Montana has been a hotbed of some of the most extreme Tea Party activity in America, from calls to keep Census workers at bay to efforts to go "off the grid" when it comes to gun regulations. That's why it's refreshing to see this perspective from a small local paper in the Bitterroot Mountains, understanding the anger and also the misdirection that's taking place.
There is, of course, plenty to be angry about. With real unemployment rates pushing 20%, jobs permanently gone to other countries, massive oil spills, house prices collapsing, financial turmoil, and perpetual war bleeding us dry, who wouldn’t be mad? To someone like me who has spent years trying to raise awareness of these problems, the right wing anger is, in a way, encouraging. What is disturbing and rather bizarre, however, are the targets of this anger. The scapegoats of right wing anger – environmentalists, immigrants, “regulations,” and government itself – are easy targets, but going after them is the rough equivalent of going after your pond beaver after the fox has raided your chicken coop - not only pointless, but cruel.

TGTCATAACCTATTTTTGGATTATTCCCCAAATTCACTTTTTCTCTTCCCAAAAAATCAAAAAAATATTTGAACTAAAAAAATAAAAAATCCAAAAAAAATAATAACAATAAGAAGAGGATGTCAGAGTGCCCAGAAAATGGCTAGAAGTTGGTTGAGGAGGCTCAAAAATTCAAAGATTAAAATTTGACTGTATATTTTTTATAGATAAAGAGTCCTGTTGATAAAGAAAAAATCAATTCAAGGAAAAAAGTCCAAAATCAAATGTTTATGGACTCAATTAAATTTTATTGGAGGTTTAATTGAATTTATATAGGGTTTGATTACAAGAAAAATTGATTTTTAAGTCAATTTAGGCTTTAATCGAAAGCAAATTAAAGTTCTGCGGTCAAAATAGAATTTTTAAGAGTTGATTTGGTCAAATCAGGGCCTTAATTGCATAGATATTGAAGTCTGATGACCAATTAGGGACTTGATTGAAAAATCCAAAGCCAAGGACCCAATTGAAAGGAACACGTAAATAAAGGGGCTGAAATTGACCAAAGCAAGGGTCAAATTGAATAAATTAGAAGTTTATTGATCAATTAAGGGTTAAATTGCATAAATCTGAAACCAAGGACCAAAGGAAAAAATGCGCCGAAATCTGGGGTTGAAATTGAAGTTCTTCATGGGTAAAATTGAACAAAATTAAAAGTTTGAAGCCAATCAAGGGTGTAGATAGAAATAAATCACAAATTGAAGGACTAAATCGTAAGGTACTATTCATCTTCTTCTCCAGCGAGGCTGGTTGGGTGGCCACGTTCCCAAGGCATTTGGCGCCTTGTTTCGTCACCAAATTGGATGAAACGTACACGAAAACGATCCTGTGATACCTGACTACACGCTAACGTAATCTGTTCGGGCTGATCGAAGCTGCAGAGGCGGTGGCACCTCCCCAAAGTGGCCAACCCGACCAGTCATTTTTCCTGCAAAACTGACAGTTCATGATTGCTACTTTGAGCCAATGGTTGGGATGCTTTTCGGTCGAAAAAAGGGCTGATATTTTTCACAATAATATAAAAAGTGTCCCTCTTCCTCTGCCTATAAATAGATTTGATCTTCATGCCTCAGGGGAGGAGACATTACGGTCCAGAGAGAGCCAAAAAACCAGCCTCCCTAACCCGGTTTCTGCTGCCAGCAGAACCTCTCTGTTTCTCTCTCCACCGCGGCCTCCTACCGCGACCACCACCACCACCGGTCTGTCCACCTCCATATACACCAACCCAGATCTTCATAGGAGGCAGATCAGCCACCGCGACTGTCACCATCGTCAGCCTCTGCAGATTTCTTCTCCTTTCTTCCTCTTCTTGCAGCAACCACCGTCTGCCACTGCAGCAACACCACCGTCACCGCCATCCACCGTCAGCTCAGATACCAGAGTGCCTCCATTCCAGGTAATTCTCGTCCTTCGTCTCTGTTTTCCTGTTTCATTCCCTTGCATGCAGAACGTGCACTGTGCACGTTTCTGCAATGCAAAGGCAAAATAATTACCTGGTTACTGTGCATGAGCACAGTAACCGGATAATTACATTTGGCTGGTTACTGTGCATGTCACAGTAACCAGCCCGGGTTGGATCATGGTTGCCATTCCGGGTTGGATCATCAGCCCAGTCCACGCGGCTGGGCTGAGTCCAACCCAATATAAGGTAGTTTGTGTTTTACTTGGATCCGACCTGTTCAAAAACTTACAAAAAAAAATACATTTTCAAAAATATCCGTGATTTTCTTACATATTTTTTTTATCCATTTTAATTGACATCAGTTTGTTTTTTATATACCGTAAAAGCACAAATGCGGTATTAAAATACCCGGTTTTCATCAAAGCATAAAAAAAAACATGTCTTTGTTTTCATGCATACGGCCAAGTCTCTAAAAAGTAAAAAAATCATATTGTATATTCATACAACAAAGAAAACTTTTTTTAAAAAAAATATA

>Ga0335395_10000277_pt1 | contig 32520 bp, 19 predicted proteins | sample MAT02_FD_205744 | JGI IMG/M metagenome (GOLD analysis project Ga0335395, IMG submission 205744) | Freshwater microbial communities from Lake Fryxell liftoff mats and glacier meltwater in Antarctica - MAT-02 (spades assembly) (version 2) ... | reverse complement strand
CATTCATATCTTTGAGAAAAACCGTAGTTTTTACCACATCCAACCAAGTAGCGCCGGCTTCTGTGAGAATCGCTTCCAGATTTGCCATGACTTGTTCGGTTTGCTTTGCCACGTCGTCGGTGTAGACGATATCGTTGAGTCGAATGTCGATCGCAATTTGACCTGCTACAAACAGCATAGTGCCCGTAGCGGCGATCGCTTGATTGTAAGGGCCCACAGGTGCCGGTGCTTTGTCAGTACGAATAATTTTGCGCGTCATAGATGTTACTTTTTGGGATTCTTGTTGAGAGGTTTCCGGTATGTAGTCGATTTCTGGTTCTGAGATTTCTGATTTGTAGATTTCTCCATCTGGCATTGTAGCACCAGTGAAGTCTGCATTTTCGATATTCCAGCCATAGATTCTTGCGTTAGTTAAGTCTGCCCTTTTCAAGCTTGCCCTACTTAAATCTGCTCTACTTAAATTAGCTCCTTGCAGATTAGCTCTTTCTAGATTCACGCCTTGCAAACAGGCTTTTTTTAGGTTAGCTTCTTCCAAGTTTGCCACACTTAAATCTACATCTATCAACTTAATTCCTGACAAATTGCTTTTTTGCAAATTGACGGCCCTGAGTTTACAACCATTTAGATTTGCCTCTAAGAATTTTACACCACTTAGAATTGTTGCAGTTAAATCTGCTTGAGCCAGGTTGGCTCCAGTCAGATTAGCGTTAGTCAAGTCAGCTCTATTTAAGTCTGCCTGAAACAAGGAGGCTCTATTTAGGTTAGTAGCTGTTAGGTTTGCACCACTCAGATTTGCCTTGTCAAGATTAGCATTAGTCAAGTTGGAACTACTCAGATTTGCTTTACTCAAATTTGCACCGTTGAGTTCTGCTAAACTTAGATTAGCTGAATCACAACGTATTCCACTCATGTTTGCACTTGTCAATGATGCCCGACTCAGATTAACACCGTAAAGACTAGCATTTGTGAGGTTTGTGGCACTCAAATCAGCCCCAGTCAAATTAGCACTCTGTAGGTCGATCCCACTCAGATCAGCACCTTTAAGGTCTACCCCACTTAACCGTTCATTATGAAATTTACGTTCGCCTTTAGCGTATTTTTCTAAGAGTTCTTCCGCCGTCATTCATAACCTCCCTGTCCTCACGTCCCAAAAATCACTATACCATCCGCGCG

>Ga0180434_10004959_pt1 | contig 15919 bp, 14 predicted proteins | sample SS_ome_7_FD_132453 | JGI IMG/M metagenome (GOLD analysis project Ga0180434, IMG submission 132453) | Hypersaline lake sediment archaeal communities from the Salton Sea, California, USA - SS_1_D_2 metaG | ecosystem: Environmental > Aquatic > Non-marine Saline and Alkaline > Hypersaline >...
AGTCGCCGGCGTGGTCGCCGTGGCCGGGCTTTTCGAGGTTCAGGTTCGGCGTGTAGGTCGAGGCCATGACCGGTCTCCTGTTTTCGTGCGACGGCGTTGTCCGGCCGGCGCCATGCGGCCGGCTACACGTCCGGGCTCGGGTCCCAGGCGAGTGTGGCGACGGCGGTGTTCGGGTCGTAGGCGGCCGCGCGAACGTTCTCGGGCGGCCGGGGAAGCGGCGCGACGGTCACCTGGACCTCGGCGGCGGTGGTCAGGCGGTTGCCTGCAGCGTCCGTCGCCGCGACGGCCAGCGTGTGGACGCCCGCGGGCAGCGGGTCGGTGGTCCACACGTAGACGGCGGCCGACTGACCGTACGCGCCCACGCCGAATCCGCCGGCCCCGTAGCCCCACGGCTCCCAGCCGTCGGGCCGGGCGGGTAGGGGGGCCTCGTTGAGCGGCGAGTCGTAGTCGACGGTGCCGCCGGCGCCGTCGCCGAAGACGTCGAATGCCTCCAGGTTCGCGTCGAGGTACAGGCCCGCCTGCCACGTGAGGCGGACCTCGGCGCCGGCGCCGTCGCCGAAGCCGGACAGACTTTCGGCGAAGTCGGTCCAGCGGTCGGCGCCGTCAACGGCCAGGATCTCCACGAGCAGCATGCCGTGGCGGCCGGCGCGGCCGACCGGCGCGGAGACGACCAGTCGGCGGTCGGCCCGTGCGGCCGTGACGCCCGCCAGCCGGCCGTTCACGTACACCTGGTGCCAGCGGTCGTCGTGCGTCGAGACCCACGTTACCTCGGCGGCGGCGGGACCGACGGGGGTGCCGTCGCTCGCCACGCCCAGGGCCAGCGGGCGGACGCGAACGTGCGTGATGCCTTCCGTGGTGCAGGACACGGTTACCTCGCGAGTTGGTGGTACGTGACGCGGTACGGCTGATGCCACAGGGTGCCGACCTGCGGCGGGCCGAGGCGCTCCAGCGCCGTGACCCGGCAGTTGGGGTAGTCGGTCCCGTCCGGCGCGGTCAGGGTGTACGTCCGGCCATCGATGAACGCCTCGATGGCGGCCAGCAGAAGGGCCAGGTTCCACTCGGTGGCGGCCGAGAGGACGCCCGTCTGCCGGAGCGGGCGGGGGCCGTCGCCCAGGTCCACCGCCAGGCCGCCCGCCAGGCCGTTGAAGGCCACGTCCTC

The foxes that have raided our chicken coop are the most powerful corporations in the world – financial and industrial titans that dominate the economic life of our planet. For giants like Goldman-Sachs, Exxon-Mobil, British Petroleum, General Electric, Monsanto, and ADM, theft and plunder are easy, because they have made them legal through control of what should be our government.
The whole piece deserves to be read. For what it's worth, I've weighed in today with a new op-ed for CNN.com -- arguing that the roots of the Tea Party movement need to be understood largely as a cultural revolution, and less as a political one. You can read it here.
Blogger's note: I'm not sure why the comments weren't working yesterday -- I wasn't consulted. Probably they assumed someone would offer me "not get well" wishes, even though that would be the least of my worries. My apologies to anyone unable to comment.